NNT (Number needed to treat) Calculator
Advertisement
BROWSE topics
Website News
Internal Medicine
Cardiology
Critical Care
Dermatology
Electrolytes
Endocrinology
Gastroenterology
more
Popular Links
Package Insert SEARCH
Pharmacokinetics
Medical calc categories
Laboratory Values
Medical Abbreviations
Medical Terminology
New Drug Approvals
Google Site SEARCH
more
Research/Reference
Arterial Blood Gas (ABG) Analysis
Anion Gap / Serum Osmolality
Aseptic Technique
Common Laboratory (LAB) Values
Conventional- S.I. Units
Drug Levels
Lab Interpretation
Cerebrospinal fluid analysis
more
Medical Links
Adult Treatment Panel III
Drug-induced hyperglycemia
Drug-induced neutropenia
Drug-induced fever
Opioids - Equianalgesic Dosages
Clinical concerns - Geriatric Pts
Renal Dosing Protocols
Important equations (four)
more
General Links
Continuing Education Links
Financial Calculators
Mortgage calculators
Retirement calculators
Guest book (old)
Consumer Links (old section)
About this site
Home
Abbrev
Calculators
Dilutions
Drugs
I.Dx.
Medical
NEWs
Oncology
Renal
RX List
Search
NNT (Number needed to treat) Calculator
Control Group
Number of patients in
placebo
arm that had the outcome of interest
:
Total number of patients in
placebo
group -
n(total)
:
CER = CONTROL EVENT RATE
: percent of patients in the control or placebo arm that had the outcome of interest.
Formula
: CER = [# of pts in placebo arm that had the outcome of interest] / [total # of patients in placebo group]
"In epidemiology and biostatistics, the control event rate (CER) is a measure of how often a particular statistical event (such as response to a drug, adverse event or death) occurs within the scientific control group of an experiment. This value is very useful in determining the therapeutic benefit or risk to patients in experimental groups, in comparison to patients in placebo or traditionally treated control groups." [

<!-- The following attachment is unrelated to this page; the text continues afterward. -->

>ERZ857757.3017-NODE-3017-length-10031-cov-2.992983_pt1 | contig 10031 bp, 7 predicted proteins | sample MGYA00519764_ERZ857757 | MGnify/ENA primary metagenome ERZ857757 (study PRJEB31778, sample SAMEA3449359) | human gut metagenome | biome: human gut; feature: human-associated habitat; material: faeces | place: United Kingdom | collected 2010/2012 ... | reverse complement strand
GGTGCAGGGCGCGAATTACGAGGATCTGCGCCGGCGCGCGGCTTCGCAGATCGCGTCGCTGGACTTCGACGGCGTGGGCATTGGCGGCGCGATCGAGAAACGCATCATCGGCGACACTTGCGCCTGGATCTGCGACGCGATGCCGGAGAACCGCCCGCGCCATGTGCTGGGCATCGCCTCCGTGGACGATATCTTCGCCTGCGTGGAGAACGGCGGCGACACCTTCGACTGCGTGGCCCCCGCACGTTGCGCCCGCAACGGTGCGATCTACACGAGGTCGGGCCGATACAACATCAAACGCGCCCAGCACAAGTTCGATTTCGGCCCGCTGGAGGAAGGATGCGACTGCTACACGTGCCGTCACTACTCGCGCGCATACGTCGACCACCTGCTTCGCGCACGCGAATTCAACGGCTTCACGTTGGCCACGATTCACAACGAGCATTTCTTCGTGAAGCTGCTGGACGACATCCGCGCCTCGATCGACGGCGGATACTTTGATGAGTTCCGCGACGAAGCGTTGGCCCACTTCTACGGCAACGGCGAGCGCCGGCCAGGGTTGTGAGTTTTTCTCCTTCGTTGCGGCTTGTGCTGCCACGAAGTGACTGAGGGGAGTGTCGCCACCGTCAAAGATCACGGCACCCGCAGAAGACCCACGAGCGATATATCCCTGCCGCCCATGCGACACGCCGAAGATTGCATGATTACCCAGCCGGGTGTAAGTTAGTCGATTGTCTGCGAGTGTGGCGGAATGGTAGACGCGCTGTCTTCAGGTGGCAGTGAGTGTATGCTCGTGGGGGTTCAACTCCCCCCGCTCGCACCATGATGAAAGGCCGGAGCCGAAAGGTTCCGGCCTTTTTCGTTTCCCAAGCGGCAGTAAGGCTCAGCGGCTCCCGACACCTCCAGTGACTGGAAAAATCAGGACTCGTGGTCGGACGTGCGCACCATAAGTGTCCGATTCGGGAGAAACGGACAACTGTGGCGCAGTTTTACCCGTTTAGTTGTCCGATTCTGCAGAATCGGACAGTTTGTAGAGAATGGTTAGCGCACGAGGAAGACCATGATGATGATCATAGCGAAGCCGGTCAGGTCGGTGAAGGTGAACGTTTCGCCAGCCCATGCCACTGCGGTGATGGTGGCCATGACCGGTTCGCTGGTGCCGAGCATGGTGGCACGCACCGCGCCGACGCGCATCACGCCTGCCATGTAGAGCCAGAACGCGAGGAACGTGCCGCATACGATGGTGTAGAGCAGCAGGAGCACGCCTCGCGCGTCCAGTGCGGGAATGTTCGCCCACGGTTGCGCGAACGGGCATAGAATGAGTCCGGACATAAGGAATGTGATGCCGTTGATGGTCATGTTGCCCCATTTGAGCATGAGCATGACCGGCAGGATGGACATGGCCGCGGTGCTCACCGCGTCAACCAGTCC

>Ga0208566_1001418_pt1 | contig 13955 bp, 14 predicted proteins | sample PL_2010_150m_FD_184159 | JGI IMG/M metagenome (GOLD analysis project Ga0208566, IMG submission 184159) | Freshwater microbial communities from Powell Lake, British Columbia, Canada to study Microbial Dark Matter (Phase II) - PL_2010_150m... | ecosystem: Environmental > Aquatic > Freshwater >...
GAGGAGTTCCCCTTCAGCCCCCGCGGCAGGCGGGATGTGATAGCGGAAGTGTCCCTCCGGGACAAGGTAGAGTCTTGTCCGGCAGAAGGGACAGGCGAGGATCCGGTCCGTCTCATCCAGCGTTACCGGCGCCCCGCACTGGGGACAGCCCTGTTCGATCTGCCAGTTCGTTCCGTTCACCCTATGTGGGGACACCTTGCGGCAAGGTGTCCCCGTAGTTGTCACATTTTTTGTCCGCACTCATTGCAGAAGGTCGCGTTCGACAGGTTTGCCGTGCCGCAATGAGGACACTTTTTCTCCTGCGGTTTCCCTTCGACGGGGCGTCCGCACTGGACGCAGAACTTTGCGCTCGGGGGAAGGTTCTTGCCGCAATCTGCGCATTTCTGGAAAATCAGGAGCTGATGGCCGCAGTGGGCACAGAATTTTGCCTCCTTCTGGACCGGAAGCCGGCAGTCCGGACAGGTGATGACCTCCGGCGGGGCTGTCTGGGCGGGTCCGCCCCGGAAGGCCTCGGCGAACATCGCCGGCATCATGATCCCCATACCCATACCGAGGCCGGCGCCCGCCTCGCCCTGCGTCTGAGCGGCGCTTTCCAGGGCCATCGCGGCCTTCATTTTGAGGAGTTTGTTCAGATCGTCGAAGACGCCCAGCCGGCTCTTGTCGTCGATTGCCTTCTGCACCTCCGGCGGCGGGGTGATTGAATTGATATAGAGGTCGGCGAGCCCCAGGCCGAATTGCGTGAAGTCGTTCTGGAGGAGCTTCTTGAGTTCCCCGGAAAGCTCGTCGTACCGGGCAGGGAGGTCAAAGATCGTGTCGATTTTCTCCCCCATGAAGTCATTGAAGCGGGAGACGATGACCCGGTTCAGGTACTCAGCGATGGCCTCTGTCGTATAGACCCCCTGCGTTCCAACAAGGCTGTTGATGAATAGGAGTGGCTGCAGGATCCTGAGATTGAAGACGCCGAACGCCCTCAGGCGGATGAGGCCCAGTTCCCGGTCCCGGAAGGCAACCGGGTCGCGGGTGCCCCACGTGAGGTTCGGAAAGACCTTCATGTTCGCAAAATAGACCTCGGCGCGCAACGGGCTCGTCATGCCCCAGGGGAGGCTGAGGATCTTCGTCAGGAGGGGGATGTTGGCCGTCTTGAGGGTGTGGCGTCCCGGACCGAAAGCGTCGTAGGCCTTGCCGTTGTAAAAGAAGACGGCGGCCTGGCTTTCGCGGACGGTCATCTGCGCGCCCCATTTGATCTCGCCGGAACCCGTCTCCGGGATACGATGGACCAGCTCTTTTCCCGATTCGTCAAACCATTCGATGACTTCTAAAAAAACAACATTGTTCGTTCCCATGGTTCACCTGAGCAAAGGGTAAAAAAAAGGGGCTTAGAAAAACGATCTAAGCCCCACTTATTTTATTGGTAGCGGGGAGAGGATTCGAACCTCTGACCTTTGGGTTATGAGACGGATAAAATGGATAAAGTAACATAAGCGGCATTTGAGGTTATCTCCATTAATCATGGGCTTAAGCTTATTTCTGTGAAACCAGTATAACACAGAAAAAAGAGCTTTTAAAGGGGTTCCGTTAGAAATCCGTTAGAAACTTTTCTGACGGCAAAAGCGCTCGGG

Source
: Wikipedia]
Experimental Group
Number of patients in the
experimental
arm that had the outcome of interest
:
Total number of patients in the
experimental
group -
n(total)
:
EER = EXPERIMENTAL EVENT RATE: % of patients in the experimental arm that had the outcome of interest.
Formula
: EER = [# of pts in experimental arm that had the outcome of interest] / [total # of patients in experimental group]
"In epidemiology and biostatistics, the experimental event rate (EER) is a measure of how often a particular statistical event (such as response to a drug, adverse event or death) occurs within the experimental group (non-control group) of an experiment. This value is very useful in determining the therapeutic benefit or risk to patients in experimental groups, in comparison to patients in placebo or traditionally treated control groups." [
Source
: Wikipedia]
Other Definitions
ABSOLUTE RISK REDUCTION (ARR)
ABSOLUTE RISK REDUCTION (ARR)
: (absolute value of the difference between the CER and the EER )
Formula
: |CER - EER | or = 1/NNT
"In epidemiology, the absolute risk reduction, risk difference or excess risk is the change in risk of a given activity or treatment in relation to a control activity or treatment. It is the inverse of the number needed to treat (NNT)." [
Source
: Wikipedia]
NUMBER NEEDED TO TREAT (NNT)
NNT
= Number of patients that must be given the experimental treatment for the duration of the study to prevent a single outcome e.g. death or other measurable variable.
Formula
: NNT = 1/ARR